It was more top class honours for world number one Leona Maguire as she was named the 2017 winner of the ANNIKA Award Presented by 3M.
Maguire who is going into her senior year at Duke captured the award for the second time in three years after first earning the honour in 2015.
The award is voted on by college golfers, coaches and members of the golf media and Mcguire now becomes the first two-time winner of the award.
“This award is a huge honor for me,” Maguire said on Golf Channel. “It’s something I’m very, very proud of to get the opportunity to win again.”
After Mcguire had opted not to go to the final stage of the LPGA Q-School last year and decided to remain at Duke University to complete the last two years of her psychology degree her results went from strength to strength.
She racked up top-three finishes in her first three starts of the fall series then claimed three wins in spring with her worst finish a share of sixth.
In total, Maguire had three wins, two seconds and three thirds in 2016-17, including her second win in the ACC Championship triumph and a tied for second at the NCAA Championship.
She ended the season ranked No. 1 in the World Amateur Golf Ranking.
She was named the 2017 Women’s Golf Coaches Association National Player of the Year shortly after the NCAAs and has clearly been the dominant player on the US college scene since she produced three wins in her freshman year with just one of her finishes outside the top 10.
In 30 stroke-play events in college, Maguire has had seven wins and 26 top-10 finishes but she’s hungry to improve and hit the ground running as a professional next May after her graduation from Duke.
As she prepares to tee it up in next week’s British Amateur Championship before competing for GB&I in the Vagliano Trophy, she has been working hard on her short game and putting so she can contend in the Women’s US Open, the LPGA Tour’s Marathon Classic and the RICOH Women’s British Open before heading back to South Carolina to prepare for her final college season.
At last year’s Olympic Games Leona seen first-hand that it’s the not long driving that will make or break her in the pro ranks and she has changed her focus onto the scoring clubs to hit the ground running.
“I have been working on my putting a lot because my iron play has always been good so I give myself a lot of chances and I want to make the most of them,” Leona said. “The big focus has been on my putting for the last few months.”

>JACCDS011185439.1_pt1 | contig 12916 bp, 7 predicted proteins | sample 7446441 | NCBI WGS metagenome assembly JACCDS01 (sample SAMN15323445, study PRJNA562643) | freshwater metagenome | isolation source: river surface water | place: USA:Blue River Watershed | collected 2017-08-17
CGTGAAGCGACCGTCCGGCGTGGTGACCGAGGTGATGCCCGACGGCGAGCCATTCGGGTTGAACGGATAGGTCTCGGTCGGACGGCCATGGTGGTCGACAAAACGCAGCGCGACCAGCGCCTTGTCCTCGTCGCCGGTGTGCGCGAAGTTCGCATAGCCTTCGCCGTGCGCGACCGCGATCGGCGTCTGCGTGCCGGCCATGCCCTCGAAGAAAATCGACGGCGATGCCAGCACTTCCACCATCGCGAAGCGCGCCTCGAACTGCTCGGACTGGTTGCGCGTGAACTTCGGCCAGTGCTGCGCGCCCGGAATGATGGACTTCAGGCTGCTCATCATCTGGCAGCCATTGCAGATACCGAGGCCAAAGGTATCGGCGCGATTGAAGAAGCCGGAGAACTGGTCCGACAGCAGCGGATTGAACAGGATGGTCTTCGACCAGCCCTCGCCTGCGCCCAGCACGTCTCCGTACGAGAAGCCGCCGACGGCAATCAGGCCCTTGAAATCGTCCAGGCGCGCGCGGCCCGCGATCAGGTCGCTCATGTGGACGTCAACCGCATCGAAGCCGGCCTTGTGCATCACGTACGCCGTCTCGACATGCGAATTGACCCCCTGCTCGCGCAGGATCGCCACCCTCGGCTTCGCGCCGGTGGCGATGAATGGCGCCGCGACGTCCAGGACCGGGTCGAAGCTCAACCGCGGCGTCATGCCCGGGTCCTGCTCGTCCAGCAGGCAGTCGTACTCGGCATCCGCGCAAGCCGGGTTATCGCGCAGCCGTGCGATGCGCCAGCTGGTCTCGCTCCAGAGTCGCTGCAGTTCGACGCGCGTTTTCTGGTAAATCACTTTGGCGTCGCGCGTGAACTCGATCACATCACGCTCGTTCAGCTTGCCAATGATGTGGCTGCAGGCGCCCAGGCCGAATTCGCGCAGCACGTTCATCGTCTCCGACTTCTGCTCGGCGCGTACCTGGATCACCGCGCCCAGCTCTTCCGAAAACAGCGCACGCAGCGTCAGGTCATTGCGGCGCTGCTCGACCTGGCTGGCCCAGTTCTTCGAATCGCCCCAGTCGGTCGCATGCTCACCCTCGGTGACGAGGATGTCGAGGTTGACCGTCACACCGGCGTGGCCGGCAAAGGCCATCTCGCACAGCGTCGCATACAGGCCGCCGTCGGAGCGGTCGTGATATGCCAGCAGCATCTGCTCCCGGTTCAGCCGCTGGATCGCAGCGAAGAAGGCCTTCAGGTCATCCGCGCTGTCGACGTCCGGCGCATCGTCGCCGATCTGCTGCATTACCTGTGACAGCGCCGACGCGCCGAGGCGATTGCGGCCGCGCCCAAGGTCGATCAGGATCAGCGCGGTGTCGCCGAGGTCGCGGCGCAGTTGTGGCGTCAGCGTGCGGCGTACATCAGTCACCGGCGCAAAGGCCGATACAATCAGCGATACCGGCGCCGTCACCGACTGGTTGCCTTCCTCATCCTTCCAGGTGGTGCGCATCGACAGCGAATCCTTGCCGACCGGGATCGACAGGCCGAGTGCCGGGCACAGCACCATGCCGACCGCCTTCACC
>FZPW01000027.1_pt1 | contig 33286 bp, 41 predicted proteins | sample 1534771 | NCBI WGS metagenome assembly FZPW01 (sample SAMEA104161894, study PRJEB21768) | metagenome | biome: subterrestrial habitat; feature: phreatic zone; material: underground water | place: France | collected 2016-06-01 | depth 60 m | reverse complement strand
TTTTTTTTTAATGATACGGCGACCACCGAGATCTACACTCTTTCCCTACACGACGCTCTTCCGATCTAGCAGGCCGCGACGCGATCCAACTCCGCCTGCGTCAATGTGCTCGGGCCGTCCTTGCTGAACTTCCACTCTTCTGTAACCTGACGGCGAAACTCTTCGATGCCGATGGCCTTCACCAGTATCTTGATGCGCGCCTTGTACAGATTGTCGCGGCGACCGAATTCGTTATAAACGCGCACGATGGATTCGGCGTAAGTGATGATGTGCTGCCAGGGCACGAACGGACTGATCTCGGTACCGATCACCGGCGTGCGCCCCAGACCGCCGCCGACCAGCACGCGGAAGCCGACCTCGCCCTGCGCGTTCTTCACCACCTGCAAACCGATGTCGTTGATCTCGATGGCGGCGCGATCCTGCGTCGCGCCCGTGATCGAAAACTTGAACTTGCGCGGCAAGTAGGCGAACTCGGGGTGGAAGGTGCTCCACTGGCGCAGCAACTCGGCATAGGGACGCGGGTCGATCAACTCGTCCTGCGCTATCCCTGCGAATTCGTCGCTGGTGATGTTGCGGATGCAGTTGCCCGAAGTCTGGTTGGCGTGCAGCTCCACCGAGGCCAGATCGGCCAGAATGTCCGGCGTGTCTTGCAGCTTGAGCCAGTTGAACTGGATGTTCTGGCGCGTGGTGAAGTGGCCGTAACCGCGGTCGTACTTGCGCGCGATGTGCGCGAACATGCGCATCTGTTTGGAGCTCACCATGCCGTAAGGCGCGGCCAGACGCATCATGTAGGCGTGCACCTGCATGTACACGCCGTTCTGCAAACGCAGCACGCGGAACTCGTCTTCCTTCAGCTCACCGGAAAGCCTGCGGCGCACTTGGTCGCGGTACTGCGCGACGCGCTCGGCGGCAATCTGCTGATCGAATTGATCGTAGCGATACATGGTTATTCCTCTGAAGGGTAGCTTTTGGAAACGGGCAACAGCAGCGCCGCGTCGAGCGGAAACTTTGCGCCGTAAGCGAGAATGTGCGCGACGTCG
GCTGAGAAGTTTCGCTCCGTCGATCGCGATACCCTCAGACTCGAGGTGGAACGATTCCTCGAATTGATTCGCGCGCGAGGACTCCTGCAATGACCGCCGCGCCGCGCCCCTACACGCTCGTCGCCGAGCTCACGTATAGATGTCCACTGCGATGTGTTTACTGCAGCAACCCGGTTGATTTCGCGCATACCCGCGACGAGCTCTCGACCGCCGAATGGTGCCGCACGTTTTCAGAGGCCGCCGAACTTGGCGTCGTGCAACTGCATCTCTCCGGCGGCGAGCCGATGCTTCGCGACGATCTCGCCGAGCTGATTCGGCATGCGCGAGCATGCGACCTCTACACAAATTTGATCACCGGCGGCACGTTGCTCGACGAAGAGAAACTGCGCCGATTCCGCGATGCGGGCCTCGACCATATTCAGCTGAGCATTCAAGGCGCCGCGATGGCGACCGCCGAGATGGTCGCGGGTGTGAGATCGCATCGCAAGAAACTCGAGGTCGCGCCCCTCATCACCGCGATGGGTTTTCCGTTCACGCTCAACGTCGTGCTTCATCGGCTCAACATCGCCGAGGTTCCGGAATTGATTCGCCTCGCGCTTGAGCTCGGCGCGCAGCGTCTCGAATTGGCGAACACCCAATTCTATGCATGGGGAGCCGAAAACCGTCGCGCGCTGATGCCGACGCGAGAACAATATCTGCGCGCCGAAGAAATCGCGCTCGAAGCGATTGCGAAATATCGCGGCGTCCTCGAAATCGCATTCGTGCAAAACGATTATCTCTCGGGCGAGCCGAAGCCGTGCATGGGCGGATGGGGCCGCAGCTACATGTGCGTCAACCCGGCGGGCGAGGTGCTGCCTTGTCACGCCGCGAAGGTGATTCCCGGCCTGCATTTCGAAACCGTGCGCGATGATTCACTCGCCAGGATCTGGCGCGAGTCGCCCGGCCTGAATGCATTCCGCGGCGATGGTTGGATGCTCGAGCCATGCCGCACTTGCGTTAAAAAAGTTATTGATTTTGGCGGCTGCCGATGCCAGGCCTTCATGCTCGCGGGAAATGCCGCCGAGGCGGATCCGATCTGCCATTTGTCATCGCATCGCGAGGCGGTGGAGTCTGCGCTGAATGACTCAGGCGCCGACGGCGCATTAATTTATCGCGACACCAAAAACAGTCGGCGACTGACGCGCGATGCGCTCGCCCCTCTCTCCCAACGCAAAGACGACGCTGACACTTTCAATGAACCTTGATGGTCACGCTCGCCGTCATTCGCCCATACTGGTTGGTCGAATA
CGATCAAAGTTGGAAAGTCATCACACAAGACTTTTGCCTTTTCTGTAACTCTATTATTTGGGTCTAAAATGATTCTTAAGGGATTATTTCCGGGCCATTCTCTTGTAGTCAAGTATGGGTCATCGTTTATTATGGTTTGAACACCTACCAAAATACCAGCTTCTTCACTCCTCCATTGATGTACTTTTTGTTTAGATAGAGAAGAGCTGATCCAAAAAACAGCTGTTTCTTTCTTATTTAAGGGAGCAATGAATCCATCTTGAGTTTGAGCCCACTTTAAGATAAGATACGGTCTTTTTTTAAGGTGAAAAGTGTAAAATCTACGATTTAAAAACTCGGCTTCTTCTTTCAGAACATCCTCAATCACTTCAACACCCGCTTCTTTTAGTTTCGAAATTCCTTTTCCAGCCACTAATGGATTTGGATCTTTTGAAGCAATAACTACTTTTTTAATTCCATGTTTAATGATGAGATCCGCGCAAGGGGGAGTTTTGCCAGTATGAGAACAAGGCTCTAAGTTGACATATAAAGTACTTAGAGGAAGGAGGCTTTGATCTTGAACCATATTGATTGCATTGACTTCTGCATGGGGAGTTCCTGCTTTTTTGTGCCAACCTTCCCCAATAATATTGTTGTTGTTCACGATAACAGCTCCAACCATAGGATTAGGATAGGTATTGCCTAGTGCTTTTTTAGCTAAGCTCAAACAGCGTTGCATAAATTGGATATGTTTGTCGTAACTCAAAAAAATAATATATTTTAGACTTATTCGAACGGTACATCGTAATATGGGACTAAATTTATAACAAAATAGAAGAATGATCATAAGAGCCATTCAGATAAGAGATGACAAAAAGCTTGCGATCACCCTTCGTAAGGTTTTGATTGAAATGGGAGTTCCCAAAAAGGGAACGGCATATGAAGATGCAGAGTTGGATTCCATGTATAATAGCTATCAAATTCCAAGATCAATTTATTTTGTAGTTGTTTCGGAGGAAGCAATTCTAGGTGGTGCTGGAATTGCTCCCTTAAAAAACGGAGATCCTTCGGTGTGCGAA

“Playing with Lydia Ko in Rio, I could see she didn’t hit the ball that much further than me but from 100 yards and in she was beside the pin every time and then in the hole. That’s the difference.”
“A lot of my practice is on wedges and putting now, playing little games against my sister Lisa and my team-mates and spending more time on the course trying to get a bit better in that department.”
Maguire’s focus now is clearly on being ready to make a smooth transition to the LPGA Tour next year.
“I go back in August but I will play some pro events and be ready to go pro in May next year,” she said. “I will have a pretty full schedule because I have quite a few invites lined up. So hopefully I can get my card that way and make that transition as quickly as possible, so I can get out there with the best of them.”
The Slieve Russell star believes that four years crisscrossing the US to play strokeplay events against the best amateurs in the world is the best preparation possible for a successful professional career.
“The big thing is just going from one tournament to another from week to week,” she said. “It’s like a mini tour in itself, and the three-round strokeplay events are good preparation.
“We only play matchplay at nationals, so it’s really good for getting you into the mindset that you have to compete, week-in, week-out.
“Having your university work as well teaches you to manage your time and practice as efficiently as possible.”
She admits that there will be pressure, but she believes she will be ready.
“Having played quite a few professional events now and travelled week to week in college, I know what to expect,” she said.
“It’s definitely a step up from the amateur game, playing three or four weeks on the trot as opposed to every few weeks in the amateur game.
“That will take a bit of getting used to and it will take a while to get used to new courses and the longer set-ups. But in general, I think if can make my game a little tidier that will help. There is nothing major glaring at me.”
Reigning US Women’s Open champion and former Duke star Brittany Lang is a source of inspiration, but Leona also has the ear of 2014 European Ryder Cup captain Paul McGinley.
“I got to play a practice round with Brittany before she won the US Open last year and she’s always there to give advice,” she said. “And Paul McGinley is great as well and there to answer any questions.”
Pyle & Kenfig is her next stop as she tees it up in Ladies British Open Amateur Championship next week.
“I’m looking forward to whatever comes next” Leona added.
The road to success seems to be paved perfectly for Maguire.
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